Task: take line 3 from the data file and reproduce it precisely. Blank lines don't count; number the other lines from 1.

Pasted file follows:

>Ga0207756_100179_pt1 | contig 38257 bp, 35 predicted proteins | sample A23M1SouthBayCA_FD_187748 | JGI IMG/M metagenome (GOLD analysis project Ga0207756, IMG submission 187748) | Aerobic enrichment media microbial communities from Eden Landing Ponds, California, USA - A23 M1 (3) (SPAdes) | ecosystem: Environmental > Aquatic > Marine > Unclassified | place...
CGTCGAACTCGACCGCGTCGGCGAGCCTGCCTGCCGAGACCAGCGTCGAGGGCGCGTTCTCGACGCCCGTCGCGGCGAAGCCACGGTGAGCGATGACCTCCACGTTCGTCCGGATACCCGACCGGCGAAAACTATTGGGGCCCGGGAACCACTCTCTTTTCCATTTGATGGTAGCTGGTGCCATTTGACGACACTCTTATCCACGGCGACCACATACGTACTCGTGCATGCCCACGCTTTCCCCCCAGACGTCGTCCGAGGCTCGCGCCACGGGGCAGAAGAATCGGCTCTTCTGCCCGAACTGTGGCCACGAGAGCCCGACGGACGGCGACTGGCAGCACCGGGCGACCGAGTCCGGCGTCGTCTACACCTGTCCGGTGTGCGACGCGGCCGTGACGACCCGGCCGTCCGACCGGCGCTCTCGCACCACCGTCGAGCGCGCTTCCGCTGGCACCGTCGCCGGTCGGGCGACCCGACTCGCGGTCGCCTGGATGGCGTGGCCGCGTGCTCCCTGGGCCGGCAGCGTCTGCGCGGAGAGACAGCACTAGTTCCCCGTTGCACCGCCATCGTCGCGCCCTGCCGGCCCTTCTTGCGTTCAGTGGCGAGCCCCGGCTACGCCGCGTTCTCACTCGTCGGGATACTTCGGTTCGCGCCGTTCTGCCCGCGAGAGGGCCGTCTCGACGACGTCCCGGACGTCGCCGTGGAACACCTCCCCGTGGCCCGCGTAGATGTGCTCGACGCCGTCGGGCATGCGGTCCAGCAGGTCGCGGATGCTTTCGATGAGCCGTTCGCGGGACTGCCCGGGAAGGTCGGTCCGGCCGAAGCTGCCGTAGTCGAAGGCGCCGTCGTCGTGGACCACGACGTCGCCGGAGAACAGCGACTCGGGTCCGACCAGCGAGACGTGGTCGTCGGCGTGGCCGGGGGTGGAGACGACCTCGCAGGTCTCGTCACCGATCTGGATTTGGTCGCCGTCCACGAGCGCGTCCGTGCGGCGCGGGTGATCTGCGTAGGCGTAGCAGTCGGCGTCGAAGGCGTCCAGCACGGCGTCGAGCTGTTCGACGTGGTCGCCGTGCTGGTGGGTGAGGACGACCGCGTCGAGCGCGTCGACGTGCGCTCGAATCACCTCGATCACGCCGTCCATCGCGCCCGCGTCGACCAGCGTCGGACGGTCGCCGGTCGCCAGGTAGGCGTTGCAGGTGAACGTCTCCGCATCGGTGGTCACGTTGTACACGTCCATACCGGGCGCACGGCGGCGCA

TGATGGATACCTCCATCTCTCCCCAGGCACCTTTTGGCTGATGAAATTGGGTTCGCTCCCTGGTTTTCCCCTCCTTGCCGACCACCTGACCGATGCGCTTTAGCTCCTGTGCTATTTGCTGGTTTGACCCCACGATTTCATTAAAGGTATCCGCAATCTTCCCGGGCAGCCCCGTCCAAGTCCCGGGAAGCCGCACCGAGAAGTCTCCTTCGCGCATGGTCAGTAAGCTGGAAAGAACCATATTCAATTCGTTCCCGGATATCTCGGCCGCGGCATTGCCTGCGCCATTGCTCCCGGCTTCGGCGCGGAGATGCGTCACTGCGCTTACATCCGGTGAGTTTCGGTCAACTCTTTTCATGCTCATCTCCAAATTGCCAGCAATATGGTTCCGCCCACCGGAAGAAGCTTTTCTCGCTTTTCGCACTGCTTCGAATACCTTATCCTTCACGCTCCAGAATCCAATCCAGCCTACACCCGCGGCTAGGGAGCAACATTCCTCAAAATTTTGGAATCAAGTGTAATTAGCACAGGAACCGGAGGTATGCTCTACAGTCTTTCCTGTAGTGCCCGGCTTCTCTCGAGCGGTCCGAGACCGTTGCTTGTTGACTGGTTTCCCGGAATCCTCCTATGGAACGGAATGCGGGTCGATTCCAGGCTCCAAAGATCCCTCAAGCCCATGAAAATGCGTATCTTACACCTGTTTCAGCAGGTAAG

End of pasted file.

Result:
TGATGGATACCTCCATCTCTCCCCAGGCACCTTTTGGCTGATGAAATTGGGTTCGCTCCCTGGTTTTCCCCTCCTTGCCGACCACCTGACCGATGCGCTTTAGCTCCTGTGCTATTTGCTGGTTTGACCCCACGATTTCATTAAAGGTATCCGCAATCTTCCCGGGCAGCCCCGTCCAAGTCCCGGGAAGCCGCACCGAGAAGTCTCCTTCGCGCATGGTCAGTAAGCTGGAAAGAACCATATTCAATTCGTTCCCGGATATCTCGGCCGCGGCATTGCCTGCGCCATTGCTCCCGGCTTCGGCGCGGAGATGCGTCACTGCGCTTACATCCGGTGAGTTTCGGTCAACTCTTTTCATGCTCATCTCCAAATTGCCAGCAATATGGTTCCGCCCACCGGAAGAAGCTTTTCTCGCTTTTCGCACTGCTTCGAATACCTTATCCTTCACGCTCCAGAATCCAATCCAGCCTACACCCGCGGCTAGGGAGCAACATTCCTCAAAATTTTGGAATCAAGTGTAATTAGCACAGGAACCGGAGGTATGCTCTACAGTCTTTCCTGTAGTGCCCGGCTTCTCTCGAGCGGTCCGAGACCGTTGCTTGTTGACTGGTTTCCCGGAATCCTCCTATGGAACGGAATGCGGGTCGATTCCAGGCTCCAAAGATCCCTCAAGCCCATGAAAATGCGTATCTTACACCTGTTTCAGCAGGTAAG